I had been in Form 2A in St Mark’s, so when I transferred to Hua Lian, the headmaster asked which class I wanted to be in. I asked if there were any other Malay boys and if so, in which class? He said yes, but the two other boys were in Form 2D1 – the last class with the naughtiest students! I said okay and stepped into the most interesting period of my school life.
Try to imagine me at 14, a scrawny, bespectacled four-foot-something guy amidst burly Chinese five-footers who were all a year older than me as they had been to Remove class. I was an “A” student among those who got Cs and Ds. Every time the teacher stepped out to go to the toilet during the monthly exams, the whole class would crowd around me for answers to all the subjects, except my weakest subject, Mathematics.
I excelled in English and Bahasa Malaysia (BM) and it was wonderful to see pandemonium breaking out among my classmates whenever it was announced at assembly that I had obtained the highest marks for English in the whole form, beating those nerds from 2A1 (all boys) and 2A2 (all girls). My old form teacher was all smiles when he told the class that he was pleased to have at least one student who passed all his subjects.
Two recollections are worth highlighting here. Once, a Malay teacher who taught BM was so incensed with some students for being rude to him that he threw everyone out of the classroom and we had to stand in the hot sun for the whole period. That included me. It wasn’t fair because I was always a “teacher’s pet”. So there we were, all 42 of us, being stared at by the girls in 2B2, 2C2 and 2A2.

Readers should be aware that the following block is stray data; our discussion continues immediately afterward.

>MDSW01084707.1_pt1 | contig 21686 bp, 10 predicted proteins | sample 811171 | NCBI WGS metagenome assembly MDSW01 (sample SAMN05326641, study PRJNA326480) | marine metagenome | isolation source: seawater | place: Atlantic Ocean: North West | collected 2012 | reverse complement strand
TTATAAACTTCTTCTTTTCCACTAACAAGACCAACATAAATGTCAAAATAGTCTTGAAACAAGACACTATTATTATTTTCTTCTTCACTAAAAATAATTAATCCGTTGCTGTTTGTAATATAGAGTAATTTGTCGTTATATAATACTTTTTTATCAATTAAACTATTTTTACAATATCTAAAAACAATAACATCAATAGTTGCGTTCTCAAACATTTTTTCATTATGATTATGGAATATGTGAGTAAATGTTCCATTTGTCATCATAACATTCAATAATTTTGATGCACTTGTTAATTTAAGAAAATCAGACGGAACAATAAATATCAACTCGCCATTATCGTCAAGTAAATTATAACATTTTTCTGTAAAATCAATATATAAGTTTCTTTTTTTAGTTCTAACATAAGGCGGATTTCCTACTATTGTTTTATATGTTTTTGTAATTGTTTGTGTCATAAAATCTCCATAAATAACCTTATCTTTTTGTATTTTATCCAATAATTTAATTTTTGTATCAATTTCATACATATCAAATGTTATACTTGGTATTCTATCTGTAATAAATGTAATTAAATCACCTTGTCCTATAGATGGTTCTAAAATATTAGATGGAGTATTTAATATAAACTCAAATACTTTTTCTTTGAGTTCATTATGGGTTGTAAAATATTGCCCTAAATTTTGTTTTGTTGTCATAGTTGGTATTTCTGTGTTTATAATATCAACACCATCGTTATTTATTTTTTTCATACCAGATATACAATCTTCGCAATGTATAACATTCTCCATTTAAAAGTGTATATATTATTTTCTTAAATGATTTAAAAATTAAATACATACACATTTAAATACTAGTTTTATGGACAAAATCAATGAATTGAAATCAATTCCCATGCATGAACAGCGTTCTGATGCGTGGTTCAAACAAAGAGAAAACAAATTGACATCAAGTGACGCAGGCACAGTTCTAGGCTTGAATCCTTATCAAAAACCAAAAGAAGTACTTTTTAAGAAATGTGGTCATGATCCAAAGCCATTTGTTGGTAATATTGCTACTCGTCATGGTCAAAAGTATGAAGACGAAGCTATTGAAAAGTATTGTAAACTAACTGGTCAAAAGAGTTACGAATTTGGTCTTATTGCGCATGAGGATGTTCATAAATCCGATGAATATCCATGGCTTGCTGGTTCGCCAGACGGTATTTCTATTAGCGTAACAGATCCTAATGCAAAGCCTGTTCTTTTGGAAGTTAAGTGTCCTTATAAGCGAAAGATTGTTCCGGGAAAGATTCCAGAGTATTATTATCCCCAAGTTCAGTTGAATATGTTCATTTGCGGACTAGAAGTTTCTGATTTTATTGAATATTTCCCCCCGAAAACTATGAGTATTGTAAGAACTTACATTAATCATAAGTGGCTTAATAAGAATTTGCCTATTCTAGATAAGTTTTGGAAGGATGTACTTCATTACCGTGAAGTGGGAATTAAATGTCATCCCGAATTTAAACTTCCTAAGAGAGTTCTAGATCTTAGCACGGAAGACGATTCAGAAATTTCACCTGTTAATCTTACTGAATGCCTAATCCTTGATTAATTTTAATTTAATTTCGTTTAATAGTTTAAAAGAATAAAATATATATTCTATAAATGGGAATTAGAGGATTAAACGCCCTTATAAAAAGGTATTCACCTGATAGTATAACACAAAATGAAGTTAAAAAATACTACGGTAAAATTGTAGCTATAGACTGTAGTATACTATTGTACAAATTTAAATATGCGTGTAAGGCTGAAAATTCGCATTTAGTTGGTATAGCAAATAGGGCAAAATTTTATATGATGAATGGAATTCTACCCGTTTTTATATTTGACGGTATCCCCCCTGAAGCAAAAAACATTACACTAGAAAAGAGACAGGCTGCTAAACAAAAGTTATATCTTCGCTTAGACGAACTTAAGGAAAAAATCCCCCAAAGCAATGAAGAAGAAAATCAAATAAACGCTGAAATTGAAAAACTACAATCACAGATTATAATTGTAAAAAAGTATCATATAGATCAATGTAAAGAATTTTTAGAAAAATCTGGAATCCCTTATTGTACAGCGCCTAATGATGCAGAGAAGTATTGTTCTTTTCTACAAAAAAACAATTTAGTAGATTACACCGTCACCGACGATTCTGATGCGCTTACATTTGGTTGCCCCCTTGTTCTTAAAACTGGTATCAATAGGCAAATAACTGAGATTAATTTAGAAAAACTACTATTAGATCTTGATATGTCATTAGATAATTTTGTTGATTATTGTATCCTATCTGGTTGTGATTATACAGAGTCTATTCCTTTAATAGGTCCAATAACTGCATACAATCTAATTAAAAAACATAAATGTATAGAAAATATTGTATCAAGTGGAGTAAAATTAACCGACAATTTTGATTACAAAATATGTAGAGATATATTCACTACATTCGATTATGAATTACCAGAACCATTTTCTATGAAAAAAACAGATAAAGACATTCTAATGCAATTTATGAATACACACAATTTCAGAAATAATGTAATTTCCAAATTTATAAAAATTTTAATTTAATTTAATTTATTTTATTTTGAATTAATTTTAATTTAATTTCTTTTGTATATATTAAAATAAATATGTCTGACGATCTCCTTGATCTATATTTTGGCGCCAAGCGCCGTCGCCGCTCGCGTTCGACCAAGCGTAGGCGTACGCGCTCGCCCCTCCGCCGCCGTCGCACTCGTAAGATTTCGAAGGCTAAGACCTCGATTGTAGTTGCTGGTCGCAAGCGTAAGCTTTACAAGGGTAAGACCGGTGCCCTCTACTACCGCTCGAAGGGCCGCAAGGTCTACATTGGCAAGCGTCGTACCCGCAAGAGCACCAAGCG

The other thing that has stayed with me is how my Chinese friends loved to gamble. They would bet almost every single day on Malaysian football, sports or even whether it would rain that day. Once I saw a boy win RM1,000 in a football pool! I rarely saw a RM50 and had never even seen a RM100 note. My mother gave me RM10 a month as allowance but she cooked and packed food for me every day.
I was moved up to 3B1 after that year and left my colourful friends at 3D1. After the LCE exams (the equivalent of SRP today), I was placed in the top science class, which was co-ed. One thing about Hua Lian – I had never had any puppy love problems because of the racial difference. I was not interested in the girls and I was not much to look at anyway.
For me, the most memorable thing about being in 4Sc1 was that we put up a play during Teacher’s Day and was asked to restage it in front of the whole school.